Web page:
In fair Verona Consumer Research & Sensory Science lay their scene

14 September, 2018

An important event in the sensory research calendar, the EuroSense conference this year was held in Verona and focussed on ‘A Sense of Taste’. Emma Gubisch, Head of Consumer & Sensory Research at Leatherhead Food Research, reflects on some of the key talking points from the conference and what this means for consumer insight in the food and beverage industry.

One of the challenges for the food and beverage industry is how do we get to the bottom of what consumers really want, ensuring successful products are served to the marketplace at the right time? Consumer insight can seemingly point in one direction but then consumers’ actual behaviour in the marketplace does not always match their reported views or attitudes.

From rapid sensory methods characterising products to statistical modelling to predict consumer liking, the sensory and consumer field is awash with tools which can be used to gather rich insight. However, many in the industry are still grappling with how best to apply these methods to deliver truly differentiated insight and to go beyond the standard measurement of liking.

Take consumer context as an example – a key topic at EuroSense this year – how does the insight derived from the traditional central location test or hall test with consumers compare with insight derived from a more immersive setting using virtual reality or projection rooms? There is widespread recognition that the setting or context influences consumer liking, as well as consumers ability to discriminate between products and their level of engagement in the consumer test. Careful consideration must be made to the project objectives, the target consumer and the product in question when selecting the right consumer methodology. If the aim is to compare small differences between recipes to understand consumer perception, then a central location test where consumers are focussed on the assessment under controlled conditions may well be the best solution. If, however, the aim is to understand how a new disruptive product could find a place in people’s lives, then a more ethnographic approach is relevant, observing how consumers use the product in their own homes.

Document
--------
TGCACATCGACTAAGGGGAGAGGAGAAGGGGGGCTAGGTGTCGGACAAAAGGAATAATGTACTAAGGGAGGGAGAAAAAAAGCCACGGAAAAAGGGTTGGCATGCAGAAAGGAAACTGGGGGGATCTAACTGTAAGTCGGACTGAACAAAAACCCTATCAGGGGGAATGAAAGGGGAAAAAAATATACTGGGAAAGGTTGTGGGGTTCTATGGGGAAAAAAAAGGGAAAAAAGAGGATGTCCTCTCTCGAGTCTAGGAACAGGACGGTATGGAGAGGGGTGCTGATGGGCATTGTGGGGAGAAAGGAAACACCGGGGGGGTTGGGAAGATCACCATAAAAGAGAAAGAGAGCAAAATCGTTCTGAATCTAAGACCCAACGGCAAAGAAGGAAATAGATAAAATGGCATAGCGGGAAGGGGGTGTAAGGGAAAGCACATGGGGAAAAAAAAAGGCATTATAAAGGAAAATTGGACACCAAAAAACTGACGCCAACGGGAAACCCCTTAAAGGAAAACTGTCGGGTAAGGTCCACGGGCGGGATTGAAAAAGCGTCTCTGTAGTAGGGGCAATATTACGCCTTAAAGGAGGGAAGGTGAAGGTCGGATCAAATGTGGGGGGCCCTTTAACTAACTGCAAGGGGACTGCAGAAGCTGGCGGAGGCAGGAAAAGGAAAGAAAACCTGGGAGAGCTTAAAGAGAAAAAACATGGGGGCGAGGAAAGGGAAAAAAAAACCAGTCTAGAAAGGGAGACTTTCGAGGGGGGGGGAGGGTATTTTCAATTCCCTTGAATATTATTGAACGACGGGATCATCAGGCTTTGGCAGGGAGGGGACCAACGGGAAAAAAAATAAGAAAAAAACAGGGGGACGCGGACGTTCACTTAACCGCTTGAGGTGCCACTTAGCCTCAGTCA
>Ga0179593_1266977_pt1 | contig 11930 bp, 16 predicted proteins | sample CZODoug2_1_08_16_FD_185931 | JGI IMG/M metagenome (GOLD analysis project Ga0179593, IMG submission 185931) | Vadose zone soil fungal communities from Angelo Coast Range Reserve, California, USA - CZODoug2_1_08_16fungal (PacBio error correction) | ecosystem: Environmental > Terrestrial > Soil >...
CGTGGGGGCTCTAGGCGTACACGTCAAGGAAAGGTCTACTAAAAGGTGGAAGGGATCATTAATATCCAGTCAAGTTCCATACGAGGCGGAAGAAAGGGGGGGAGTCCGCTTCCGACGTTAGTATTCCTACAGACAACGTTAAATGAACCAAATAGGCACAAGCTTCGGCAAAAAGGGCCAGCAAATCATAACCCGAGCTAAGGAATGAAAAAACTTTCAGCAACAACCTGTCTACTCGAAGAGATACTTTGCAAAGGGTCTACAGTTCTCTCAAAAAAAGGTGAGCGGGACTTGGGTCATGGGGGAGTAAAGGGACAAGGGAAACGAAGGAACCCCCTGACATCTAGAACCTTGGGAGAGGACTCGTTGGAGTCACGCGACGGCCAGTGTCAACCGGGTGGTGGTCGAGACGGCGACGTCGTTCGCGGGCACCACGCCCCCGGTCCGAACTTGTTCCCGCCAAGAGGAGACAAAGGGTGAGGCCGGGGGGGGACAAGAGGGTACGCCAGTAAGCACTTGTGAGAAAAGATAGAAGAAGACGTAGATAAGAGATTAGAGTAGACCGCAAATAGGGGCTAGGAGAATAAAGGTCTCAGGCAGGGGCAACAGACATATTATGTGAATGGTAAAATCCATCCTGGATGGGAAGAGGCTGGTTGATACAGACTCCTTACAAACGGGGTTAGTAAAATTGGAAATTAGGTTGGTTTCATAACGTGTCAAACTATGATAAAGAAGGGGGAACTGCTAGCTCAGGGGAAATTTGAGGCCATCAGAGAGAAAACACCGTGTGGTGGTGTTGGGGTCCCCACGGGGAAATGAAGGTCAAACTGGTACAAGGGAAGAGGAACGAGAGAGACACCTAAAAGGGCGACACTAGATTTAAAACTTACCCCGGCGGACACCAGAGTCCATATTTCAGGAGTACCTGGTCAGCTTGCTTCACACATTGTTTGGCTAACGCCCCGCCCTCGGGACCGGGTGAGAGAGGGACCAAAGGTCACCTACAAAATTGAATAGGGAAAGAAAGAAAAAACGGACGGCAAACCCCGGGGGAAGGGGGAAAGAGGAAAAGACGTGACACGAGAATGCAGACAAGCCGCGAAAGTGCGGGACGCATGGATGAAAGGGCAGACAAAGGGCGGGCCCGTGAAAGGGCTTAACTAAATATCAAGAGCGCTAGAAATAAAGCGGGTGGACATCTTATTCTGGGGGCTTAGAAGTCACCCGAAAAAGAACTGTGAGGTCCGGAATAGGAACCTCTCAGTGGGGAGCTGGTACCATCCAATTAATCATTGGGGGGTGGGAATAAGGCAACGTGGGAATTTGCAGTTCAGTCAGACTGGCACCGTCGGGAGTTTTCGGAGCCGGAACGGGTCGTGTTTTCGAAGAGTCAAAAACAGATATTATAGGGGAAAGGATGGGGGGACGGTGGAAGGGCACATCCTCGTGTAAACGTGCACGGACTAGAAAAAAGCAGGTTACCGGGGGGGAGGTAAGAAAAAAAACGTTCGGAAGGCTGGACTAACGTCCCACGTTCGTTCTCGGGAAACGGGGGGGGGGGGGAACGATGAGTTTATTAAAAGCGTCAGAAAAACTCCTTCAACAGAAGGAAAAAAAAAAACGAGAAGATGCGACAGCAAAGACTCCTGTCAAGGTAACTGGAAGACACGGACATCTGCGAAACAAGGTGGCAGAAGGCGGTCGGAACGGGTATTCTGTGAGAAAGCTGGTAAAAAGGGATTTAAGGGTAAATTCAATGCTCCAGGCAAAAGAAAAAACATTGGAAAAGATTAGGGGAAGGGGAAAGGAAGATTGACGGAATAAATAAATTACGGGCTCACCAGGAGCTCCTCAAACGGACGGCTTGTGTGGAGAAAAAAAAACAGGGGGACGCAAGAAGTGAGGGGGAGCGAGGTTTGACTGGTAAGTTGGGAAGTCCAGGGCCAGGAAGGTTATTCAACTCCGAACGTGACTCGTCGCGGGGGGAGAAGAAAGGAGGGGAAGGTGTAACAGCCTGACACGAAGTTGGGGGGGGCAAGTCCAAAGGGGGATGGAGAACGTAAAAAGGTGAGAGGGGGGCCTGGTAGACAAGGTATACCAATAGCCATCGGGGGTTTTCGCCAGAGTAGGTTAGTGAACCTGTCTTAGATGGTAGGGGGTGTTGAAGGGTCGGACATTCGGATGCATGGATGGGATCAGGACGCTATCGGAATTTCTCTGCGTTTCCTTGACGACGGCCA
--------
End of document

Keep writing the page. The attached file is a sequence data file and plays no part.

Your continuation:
We can debate the pros and cons of these different methodologies endlessly and pitting one single methodology against another to a certain extent misses the broader point. The real value of consumer insight comes from going beyond a static benchmark or measurement of a consumer’s perception at one point of time to understanding the dynamic relationship consumers have with a product from the point of purchase, through the usage of the product and even after usage (how do they feel when they are deprived of that product?). This is about developing a much more nuanced understanding of consumer behaviour and experience, blending a range of different methodologies together, qualitative and quantitative, hall and home, online and face-to-face, to unearth an holistic view of how consumers engage with your product and brand – this propels you from the realm of simple product liking scores to the type of consumer insight which can give companies clear and confident direction.

“The range of sensory and consumer methodologies is enabling brands to develop a deeper understanding of their consumers’ dynamic relationship with their products – from adoption to use and deprivation, both in context and controlled environments.” Cindy Beeren, VP, Consumer, Sensory & Market Insight

Read highlights from the conference here.

 

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